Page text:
I’ve been having a great time following Paleoart Twitter for the last few years. You might like it, too!
Of particular interest to me is Darren Naish (you can help fund his amazing work over here) of the Scientific American blog, Tetrapod Zoölogy. Last week, he published a drawing of the Paddlefish, a kind of sturgeon, that, while not closely related to sharks, has a similar cartilaginous skeleton. But what’s most wonderful about it to me is its weird-ass face.
The Tully Monster, Tullymonstrum gregarium, is an extinct creature from about 300 million years ago (That’s tens of millions of years before there were dinosaurs). It looks like a squid, has a single arm — elbow and all — and has a spinal cord, completely unlike a cephalopod.
The Tokarahia is a small (about 6m long), extinct ancestor of the modern baleen whales. It has a few, probably vestigial, peg teeth in the front of its jaws, but the rest of its mouth was almost certainly filled in with baleen. I love its sleek shape.
We might see a lot of dinosaurs and associated paleocritters around here for a while. After all, the past is an alien world to which we cannot go, and from which we get brief, weird glimpses that we must use to furiously speculate. And, unlike most alien worlds, it’s something that actually happened!
We can see here, for instance, a Quetzalcoatlus Northropi. Scientists have speculated about whether it could muster the strength to make powered flight at all because of its enormous size.
The Quetzalcoatlus was a big-ass animal. With a wingspan somewhere around 54 feet, it’s bigger than many aircraft. Current thinking is that it probably ate on land like a stork, since grabbing fish on the wing would have caused too much drag, crashing it into the water.
I’m speculating here that it doesn’t want its prey (really, you-and-me-sized dinosaurs) to see it up in the air, so it has a white underside to disguise it against the sky. From above, though, it’s got bold stripes that, from a distance, break up its profile against the ground: in an air rivalry, whoever’s got the greatest altitude wins. I’m also speculating, though, that these guys are so big and consume so many calories that they’re territorial; once you’re actually up close, the bold stripes are a bit of a “come at me, bro!” They’re a bold warning; “I can have stripes THIS BIG and you still can’t take me down!” Sort of the equivalent of a fiddler crab’s claw, where it’s gotten so big, it’s not actually useful for claw-based activities other than display.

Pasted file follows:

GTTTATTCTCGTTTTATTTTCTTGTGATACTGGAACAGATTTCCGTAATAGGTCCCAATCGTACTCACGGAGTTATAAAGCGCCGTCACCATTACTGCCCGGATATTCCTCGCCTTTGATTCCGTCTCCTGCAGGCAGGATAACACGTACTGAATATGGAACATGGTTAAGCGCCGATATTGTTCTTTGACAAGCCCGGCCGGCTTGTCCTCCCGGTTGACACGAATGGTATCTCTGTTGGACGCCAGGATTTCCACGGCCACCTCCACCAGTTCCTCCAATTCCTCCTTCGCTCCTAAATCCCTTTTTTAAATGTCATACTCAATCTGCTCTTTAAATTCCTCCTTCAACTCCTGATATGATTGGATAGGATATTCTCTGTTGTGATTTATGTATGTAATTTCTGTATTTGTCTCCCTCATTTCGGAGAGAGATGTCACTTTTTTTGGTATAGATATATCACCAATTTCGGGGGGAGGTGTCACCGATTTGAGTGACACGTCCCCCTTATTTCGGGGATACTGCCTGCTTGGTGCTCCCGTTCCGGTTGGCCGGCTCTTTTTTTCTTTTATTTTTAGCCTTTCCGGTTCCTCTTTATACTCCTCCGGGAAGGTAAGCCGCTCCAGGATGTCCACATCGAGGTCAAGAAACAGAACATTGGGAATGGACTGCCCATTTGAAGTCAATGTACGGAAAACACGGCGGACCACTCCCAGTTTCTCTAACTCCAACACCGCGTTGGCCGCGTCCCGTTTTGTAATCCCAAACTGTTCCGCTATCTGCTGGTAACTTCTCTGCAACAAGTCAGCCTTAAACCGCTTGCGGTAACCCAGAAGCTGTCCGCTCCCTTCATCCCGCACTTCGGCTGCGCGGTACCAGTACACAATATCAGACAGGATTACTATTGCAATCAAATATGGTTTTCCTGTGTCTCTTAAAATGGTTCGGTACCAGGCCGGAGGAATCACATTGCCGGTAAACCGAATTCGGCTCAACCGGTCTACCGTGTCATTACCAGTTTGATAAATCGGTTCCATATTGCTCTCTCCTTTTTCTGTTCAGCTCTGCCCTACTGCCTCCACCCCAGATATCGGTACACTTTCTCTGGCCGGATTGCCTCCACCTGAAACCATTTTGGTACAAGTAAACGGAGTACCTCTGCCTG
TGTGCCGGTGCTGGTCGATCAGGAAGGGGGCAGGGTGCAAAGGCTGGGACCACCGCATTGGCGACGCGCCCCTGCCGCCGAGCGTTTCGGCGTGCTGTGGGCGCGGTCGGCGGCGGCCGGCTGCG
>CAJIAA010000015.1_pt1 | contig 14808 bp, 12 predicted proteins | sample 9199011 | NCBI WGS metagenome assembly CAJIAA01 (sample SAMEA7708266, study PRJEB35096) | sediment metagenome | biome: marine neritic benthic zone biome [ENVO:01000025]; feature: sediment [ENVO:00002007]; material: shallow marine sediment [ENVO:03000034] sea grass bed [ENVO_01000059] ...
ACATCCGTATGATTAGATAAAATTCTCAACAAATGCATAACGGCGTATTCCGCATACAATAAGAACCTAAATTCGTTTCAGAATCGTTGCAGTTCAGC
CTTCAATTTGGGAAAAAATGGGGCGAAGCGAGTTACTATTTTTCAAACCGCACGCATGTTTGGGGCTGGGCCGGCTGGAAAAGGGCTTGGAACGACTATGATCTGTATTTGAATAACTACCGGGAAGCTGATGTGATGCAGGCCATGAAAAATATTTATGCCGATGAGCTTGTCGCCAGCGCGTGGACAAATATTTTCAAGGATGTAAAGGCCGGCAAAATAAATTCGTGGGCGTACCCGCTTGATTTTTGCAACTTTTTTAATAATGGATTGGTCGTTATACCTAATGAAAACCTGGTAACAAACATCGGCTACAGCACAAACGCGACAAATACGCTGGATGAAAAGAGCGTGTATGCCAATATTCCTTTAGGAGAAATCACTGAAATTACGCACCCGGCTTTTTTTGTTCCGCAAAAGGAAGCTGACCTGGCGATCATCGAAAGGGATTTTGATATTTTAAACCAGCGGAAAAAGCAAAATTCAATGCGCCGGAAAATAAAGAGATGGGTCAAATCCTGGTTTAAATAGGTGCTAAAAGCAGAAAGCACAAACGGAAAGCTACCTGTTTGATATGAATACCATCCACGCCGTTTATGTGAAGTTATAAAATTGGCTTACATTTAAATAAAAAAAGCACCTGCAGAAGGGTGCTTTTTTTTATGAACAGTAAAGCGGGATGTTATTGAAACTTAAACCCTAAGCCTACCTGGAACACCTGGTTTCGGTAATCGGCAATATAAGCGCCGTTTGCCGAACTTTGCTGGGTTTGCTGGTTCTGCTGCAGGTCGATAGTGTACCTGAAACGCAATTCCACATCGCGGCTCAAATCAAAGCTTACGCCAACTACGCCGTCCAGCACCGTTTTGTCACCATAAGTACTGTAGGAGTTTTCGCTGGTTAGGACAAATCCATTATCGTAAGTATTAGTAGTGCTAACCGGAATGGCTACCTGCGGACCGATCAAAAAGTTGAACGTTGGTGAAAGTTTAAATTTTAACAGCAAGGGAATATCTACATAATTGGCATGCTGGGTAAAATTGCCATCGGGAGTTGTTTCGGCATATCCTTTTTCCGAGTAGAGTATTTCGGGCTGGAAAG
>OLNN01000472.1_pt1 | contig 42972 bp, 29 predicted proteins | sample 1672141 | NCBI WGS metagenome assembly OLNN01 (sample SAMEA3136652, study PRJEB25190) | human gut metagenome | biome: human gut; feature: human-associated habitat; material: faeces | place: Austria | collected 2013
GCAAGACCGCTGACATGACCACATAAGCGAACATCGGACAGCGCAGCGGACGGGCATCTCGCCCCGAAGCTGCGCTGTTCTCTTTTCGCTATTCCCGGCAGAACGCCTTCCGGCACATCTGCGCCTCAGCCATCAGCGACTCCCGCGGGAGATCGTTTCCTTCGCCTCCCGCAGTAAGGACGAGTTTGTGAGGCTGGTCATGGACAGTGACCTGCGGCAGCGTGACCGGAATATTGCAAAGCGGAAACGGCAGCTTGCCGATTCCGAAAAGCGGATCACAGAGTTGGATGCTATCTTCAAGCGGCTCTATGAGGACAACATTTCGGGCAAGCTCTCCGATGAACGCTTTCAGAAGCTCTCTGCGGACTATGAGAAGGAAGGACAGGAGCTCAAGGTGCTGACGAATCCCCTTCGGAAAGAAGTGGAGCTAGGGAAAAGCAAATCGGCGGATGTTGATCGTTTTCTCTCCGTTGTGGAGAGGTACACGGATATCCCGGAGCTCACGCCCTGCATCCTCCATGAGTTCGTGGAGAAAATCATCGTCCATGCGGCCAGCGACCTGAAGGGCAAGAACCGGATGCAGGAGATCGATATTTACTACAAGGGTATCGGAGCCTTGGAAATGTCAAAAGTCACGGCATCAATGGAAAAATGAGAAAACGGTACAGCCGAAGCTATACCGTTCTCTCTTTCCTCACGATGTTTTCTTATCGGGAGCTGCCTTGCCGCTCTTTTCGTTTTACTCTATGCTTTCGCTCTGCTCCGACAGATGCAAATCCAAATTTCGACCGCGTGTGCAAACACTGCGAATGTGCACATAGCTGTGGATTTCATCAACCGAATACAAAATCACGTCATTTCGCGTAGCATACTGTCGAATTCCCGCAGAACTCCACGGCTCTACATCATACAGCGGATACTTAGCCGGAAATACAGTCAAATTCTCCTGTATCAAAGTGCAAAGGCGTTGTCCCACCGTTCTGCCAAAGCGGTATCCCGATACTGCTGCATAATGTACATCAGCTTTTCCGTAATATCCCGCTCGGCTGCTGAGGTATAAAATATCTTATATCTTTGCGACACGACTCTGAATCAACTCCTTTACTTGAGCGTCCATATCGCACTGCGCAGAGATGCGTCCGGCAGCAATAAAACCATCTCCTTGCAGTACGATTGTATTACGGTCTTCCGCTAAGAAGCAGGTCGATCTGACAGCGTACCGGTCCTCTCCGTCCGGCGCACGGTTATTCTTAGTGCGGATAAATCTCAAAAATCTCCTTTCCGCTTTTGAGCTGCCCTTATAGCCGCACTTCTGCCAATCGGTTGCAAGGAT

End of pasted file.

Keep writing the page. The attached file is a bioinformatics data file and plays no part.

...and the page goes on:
I’ve also given it a big nasal passage. It’s got a crest of bone over its head that most artists use as a display. I’m speculating that it’s a support for the giant jet intake that such a prodigious consumer of oxygen must have had.
In this image, it’s making a run to launch itself into the air. Though the wings are foreshortened by the traditional side-on perspective of this drawing, its wingspan is twice the whole length of its body. The ground is sloping away because it’s moving into slope lift. It’ll pull up its feet as soon as it’s got just enough airspeed to catch some lift, and then suddenly, like the Northrop flying wing it’s named after, it will be a sleek, low-drag flying wing. With no long tail like its early ancestors, its shape is extremely unstable; just turning its head dramatically changes the forces on its body, making it terrifyingly maneuverable for such a huge creature.
An interesting note: I started to paint the ground green. Grass, though, had just evolved when this guy was coming into existence, so I don’t know what weird form it had. So I made the background a blue-grey, as though it’s on a rocky cliff.
To give you an idea of the size, I’ve added a humanoid glob to its shadow. By its knee, you can see roughly how big I would be standing there. But I gotta say, I don’t think I’d stand there.